Either way, at this stage, you really want to keep things simple. This was a piece of advice commonly echoed among product leads and developers we spoke to: 

“Keep it simple. Your prototype should focus on core functionalities and the user journey. Avoid getting bogged down with high-fidelity details too early, and instead use prototyping as a tool to explore ideas and gather feedback. This isn’t to say I’d advocate for poorly designed products. But we’ve seen that clients who have a bigger bias to action also end up being more successful with their projects.” — Rodrig Naska, Product Lead at Revido 

So don’t get stuck trying to present the most polished, perfected version of your product right away. Instead, focus on first creating a simple sketch to show the design, functions, and features of core elements. For web apps, you want to focus on key elements such as: 

  • core web pages needed to complete the primary task 
  • basic design of UX and UI 
  • the databases, logic, and workflows needed to complete the primary tasks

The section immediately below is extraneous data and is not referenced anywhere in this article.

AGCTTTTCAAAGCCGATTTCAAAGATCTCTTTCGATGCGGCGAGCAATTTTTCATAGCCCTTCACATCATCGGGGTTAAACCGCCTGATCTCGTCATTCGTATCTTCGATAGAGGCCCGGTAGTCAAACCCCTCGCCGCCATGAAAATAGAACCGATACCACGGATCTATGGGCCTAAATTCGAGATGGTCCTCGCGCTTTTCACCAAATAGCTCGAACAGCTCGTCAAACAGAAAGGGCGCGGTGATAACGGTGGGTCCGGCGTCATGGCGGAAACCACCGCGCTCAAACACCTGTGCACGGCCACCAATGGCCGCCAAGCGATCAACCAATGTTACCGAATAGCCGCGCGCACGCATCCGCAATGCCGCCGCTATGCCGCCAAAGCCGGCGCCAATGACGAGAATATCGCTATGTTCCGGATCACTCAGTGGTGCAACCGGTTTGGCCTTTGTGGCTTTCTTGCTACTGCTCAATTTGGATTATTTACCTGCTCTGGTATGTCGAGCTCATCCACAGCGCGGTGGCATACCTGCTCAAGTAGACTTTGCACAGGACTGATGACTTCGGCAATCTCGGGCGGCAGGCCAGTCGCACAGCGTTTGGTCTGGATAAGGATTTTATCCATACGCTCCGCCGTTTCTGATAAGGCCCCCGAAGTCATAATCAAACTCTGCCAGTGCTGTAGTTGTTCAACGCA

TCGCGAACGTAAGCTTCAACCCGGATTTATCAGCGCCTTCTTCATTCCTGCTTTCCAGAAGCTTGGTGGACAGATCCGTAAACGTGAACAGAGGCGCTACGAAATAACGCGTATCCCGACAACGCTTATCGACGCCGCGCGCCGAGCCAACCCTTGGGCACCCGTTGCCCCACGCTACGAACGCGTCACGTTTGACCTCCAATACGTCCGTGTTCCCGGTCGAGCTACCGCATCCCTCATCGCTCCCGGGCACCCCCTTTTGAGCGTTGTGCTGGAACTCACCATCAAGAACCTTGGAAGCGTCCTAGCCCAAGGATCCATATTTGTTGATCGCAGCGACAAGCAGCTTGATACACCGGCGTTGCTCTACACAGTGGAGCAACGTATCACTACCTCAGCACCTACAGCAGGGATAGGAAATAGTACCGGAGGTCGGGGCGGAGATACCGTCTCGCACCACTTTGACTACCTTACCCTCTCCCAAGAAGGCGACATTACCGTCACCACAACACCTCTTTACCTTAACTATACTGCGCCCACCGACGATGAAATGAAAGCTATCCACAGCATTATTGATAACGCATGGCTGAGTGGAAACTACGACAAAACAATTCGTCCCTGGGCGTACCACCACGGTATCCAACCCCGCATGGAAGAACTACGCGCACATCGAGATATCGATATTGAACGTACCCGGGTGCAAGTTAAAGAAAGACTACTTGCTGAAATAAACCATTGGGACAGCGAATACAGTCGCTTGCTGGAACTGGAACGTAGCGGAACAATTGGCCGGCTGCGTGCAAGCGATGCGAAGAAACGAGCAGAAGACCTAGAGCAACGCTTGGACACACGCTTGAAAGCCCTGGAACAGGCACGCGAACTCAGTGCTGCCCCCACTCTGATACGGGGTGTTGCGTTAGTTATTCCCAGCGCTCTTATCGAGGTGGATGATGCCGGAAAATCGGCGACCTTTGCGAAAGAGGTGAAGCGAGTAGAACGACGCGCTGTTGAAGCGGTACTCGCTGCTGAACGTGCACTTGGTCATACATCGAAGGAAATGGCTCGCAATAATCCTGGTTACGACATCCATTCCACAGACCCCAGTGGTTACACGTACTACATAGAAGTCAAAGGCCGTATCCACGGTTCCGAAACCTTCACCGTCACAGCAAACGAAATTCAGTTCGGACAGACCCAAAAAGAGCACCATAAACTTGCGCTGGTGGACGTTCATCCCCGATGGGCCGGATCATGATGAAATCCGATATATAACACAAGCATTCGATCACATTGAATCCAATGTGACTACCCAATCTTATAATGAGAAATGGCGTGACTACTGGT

3. Choose a prototyping tool that can do the heavy lifting for you 

Once you’re ready to start building your digital prototype, you want to choose the right tool for the job. Ideally, this is a prototyping tool that can: 

  • do the heavy lifting for you right now, in the prototyping stage, and 
  • scale with you as you grow 

For example, hard-coding a prototype isn’t a great idea. It’s much more difficult to build and iterate once your product is fully coded, vs. in a flexible prototype. Coding also requires you to design and build everything from scratch, which is too laborious for the prototyping stage. 

“In the beginning, don’t waste time and resources on custom designs. Instead, use pre-built components that meet your needs.” — Arthur Kieffer, Founder and CTO at Cube

However, many prototyping softwares don’t allow you to iterate and include real functionality to build your app, meaning they can’t scale with you. 

Bubble provides a visual, no-code editor that can scale with you from prototypes and MVPs to fully-fledged products and IPO. Even better: pre-built UI components, templates, and more make it even faster to get your ideas built and start testing them with real users. 

You’ll also want to consider if your prototyping tool offers low-fidelity or high-fidelity prototype features. For example, Bubble’s visual editor can easily be used for low-fidelity wireframing. However, it also offers everything you need to build out high-fidelity designs, functionality, workflows, logic, and more. 

Low-fidelity vs. high-fidelity prototypes: which do I need? 

Low-fidelity prototypes